Lex Vasquez is a filmmaker, photographer, and writer from Blue Island, IL. We met last year and instantly bonded over a mutual love for life and its madness, and the deeply-rooted urge to express ourselves as human beings, creatives, and idealists.
I talked with Lex about art as a form of self-expression, performing live, the beauty of youth, and the magic of collaboration.
Daria: You’re a writer, a photographer, and a director. What do you find most fascinating about these forms of artistic expression?
Lex: Each is only a different form, or a different language to speak in to express whatever it is that is inside of you. That is why I love every single form of self-expression or collective expression. Those three are the ones I decided to practice first.
Writing is more self involved, you get to explore details and ideas in your mind and use language and rhythm. To write you must spend a lot of time with yourself. I love that about writing.
Photography is fun because you get to capture something in front of you, from your point of view, and later you get to edit it the way you think it should look. Each picture can be worth 1000 words. You can make a statement with an image or you can simply show something you think is interesting. You capture one specific moment and that is pretty cool.
Directing is madness. It is coming together with a crew of people to make something visually appealing and to speak an idea, a statement into the consciousness of viewers while still keeping their attention. At least that is the kind of director I want to be.
“Directing is madness. That’s the kind of director I want to be.”
The process for all three are extremely different and fascinating to me. I find myself focusing on one at a time, not on purpose, it just happens that way. Depending on the point of my life I am at, that is also fascinating. For instance, lately I’ve been a photographer more than anything, sometimes I go on a writing frenzy. Sometimes I draw, sometimes I do nothing but live, which I think is important, too.
D: I was there when you read one of your poems to a group of people at the Jack. How is performing in front of people different from filming? Do you generally prefer to stay behind the camera?
L: That was one of my first times ever reading anything to anyone. Reading my work to people is definitely one of the things I want to get way better at. I love watching slam poets and improv entertainers. I would love to act one day too. But for now staying behind the camera is my go-to.
D: A lot of your work comes from a rather unconventional angle on life and the world. Is there an overall theme?
L: Theme is something I kind of disengage with. I do think some things are reoccurring in my work but I don’t worry about sticking to a theme. Whatever I feel like creating, I create it and put it out there.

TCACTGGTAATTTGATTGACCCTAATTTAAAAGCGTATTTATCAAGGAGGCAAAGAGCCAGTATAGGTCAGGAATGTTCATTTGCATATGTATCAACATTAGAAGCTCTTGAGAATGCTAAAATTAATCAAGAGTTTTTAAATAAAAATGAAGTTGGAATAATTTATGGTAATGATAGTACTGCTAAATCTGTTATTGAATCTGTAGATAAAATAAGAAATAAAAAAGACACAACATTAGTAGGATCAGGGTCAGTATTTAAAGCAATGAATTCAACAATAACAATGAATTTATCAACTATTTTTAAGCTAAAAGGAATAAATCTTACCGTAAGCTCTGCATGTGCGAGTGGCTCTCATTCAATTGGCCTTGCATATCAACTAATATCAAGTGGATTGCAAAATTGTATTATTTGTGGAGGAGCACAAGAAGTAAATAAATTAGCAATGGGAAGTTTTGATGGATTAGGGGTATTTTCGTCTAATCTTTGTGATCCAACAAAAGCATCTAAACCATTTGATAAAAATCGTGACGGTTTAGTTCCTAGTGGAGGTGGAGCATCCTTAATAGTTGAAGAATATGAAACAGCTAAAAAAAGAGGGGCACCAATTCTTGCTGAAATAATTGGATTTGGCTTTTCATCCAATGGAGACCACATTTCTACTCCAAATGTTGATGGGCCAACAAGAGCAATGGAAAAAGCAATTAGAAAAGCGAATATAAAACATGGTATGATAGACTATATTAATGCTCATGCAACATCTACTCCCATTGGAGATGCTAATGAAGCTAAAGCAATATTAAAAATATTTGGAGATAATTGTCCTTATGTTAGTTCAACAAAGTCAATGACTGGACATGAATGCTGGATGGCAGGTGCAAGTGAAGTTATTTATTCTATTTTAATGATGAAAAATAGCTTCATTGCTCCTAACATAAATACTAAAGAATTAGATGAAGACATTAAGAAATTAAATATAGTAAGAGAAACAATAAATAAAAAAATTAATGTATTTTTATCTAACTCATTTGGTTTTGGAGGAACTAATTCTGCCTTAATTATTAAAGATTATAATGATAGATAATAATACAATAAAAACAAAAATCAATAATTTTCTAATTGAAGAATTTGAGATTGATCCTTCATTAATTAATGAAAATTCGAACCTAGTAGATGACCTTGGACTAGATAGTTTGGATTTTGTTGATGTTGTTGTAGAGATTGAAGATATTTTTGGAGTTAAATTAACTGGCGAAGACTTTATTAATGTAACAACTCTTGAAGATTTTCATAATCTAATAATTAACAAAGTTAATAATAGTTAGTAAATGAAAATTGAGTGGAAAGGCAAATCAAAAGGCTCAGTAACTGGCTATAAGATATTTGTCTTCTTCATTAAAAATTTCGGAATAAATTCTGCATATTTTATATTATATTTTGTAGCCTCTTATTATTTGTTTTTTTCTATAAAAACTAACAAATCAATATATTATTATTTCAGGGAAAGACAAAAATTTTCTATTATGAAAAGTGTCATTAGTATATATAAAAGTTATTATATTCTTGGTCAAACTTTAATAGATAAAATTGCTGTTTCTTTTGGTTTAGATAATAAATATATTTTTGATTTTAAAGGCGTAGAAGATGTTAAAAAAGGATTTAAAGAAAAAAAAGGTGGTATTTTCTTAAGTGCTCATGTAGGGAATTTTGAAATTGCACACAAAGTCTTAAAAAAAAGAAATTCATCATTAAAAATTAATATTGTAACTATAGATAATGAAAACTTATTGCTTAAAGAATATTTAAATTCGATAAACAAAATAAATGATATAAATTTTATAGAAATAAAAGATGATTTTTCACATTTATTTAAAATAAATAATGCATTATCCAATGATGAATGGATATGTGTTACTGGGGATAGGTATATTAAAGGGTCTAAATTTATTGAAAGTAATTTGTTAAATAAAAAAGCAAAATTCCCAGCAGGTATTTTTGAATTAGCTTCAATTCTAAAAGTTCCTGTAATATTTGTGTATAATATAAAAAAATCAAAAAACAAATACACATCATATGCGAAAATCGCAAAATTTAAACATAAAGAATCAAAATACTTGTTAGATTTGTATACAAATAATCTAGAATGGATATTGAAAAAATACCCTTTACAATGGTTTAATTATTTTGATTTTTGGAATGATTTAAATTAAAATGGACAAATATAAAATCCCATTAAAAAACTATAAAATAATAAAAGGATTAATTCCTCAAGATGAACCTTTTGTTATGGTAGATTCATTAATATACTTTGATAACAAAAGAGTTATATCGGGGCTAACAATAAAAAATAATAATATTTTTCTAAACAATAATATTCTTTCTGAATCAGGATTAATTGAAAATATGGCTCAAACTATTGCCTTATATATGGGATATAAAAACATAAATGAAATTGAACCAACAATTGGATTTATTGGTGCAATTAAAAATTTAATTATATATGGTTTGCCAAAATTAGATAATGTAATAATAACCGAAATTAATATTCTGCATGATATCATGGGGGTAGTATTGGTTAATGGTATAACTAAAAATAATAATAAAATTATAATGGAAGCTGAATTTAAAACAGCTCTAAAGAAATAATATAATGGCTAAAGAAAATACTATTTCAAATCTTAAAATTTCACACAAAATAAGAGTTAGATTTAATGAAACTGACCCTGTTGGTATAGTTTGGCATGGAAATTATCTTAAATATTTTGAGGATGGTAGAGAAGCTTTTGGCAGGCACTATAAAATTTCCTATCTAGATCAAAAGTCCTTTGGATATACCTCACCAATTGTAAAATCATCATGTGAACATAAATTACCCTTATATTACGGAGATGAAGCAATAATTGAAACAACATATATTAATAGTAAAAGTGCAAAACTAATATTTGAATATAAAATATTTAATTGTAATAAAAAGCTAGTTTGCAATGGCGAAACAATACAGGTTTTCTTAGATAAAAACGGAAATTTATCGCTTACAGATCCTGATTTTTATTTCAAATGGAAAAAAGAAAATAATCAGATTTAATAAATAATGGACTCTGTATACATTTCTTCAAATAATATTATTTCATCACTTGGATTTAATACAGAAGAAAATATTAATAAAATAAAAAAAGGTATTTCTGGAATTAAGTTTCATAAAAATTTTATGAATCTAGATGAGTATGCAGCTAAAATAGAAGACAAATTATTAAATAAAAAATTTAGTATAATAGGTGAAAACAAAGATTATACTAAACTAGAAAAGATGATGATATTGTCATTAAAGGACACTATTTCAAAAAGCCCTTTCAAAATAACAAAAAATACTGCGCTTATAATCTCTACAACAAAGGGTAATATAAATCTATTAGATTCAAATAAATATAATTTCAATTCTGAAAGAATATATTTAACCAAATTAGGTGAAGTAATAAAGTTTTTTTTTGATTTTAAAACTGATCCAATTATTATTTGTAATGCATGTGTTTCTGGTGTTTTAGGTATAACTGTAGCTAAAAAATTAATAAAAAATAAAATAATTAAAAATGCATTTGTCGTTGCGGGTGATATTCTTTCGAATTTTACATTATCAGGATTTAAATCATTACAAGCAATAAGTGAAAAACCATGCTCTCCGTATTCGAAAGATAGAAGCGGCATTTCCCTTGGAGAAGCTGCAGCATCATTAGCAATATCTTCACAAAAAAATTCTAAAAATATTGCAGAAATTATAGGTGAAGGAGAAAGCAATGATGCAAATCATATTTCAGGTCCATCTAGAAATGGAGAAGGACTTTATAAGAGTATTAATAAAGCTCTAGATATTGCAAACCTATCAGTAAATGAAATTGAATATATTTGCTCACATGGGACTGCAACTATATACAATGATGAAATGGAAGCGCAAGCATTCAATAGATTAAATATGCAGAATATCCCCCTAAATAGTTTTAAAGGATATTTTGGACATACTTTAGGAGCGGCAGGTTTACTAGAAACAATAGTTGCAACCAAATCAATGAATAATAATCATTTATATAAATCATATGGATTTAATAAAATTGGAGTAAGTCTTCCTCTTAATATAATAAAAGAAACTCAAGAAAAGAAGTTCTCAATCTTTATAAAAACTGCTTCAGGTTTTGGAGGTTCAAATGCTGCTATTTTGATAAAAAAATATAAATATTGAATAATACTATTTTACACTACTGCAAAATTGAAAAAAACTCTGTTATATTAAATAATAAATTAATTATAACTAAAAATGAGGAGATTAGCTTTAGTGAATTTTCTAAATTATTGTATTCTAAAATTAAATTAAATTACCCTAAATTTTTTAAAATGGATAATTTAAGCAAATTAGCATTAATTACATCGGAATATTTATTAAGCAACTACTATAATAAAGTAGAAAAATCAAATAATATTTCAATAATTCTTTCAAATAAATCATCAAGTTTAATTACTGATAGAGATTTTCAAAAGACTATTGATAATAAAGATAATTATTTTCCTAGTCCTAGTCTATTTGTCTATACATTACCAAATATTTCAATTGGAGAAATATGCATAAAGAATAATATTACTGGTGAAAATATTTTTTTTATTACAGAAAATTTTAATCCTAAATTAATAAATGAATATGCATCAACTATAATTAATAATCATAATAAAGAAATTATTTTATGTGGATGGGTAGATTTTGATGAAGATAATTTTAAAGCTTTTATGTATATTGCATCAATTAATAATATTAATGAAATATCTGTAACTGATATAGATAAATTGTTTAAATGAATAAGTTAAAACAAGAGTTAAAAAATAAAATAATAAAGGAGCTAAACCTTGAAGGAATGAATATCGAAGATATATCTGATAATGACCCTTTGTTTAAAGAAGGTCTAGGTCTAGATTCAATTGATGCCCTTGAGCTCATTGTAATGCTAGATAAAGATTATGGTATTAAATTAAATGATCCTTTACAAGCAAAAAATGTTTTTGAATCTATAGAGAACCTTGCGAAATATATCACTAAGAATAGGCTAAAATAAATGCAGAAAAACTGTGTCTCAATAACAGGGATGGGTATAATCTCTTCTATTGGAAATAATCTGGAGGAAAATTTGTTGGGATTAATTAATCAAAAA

D: In a more general sense, what inspires your art?
L: Life, its madness, my hopes to make our world better for all, and the power ideas have.
“Whatever I feel like creating, I create it and put it out there.”
D: We have created an impromptu short film together in the past. The scenes came together as we came up with ideas and the film was done after just a few days of editing. Do you usually plan your projects in advance or do you prefer to work intuitively?
L: Both are interesting. I love to plan or at least try to. But things can also change once you get to the actual creating part, it’s key to be able to do both. I don’t have a preference. I’ll plan every detail I can but I know I have to stay open to everything changing.
D: You have an art show – “Feelings of Youth – Beautiful things to look at and listen to” – coming up on December 19. How would you describe being young? What’s the most beautiful part about it?
L: “Beautiful things to look at and listen to” is something I created last August to celebrate everything beautiful. “Feelings of Youth” is my series of portraits I will be showing at the event. Being young is confusing, you make mistakes and some last a long time, some don’t. You try to find your identity, you begin to make yourself. You rebel, you have sex, you bleed, you see stuff die, you fall in love, you make friends and lose friends, and everything happens and you’re so unsure if you are on a “right path.” It’s so insane, I’m twenty-three now but still consider myself a part of the youth. Youth for me is a state of mind, to embrace the craziness of life, to try to remain, for the most part, happy, which I think is important. The most beautiful part of being young is the passion most young people have, also that feeling of being lost all young people have, it’s so terrifying. I find beauty in that too.
D: Wow, this is actually the most on-point description I’ve heard in a long time!
Another question: You frequently work with other artists. How would you describe the magic of collaboration? Who would you like to work with in the future?
L: I love collaborating because everyone brings something unique to the table. I also love meeting dope humans that are passionate about whatever it is they’re passionate about. I love talking with them and vibing with them. When you collaborate with someone that pushes your vision further it’s unexplainable, most of the time it’s because the two visions somehow mix perfectly.
“Don’t put your artistry in a box but reach as wide and far as possible.”
I would like to work with so many people. I love people that don’t stick to only one medium, because that is what I hope to do. Being able to bring your vision or your energy to multiple platforms or forms of creation or different ways of speaking your message. Vashtie, Donald Glover, Chance the Rapper, Louis C.K., Verluxe to name a few. Those are all people that don’t put their artistry in a box but reach as wide and far as possible. That is something I strive to become.
“Feelings of Youth – Beautiful things to look at and listen to.” Dec 19, 2016, 6PM: 115 Bourbon Street, Merrionette Park, IL.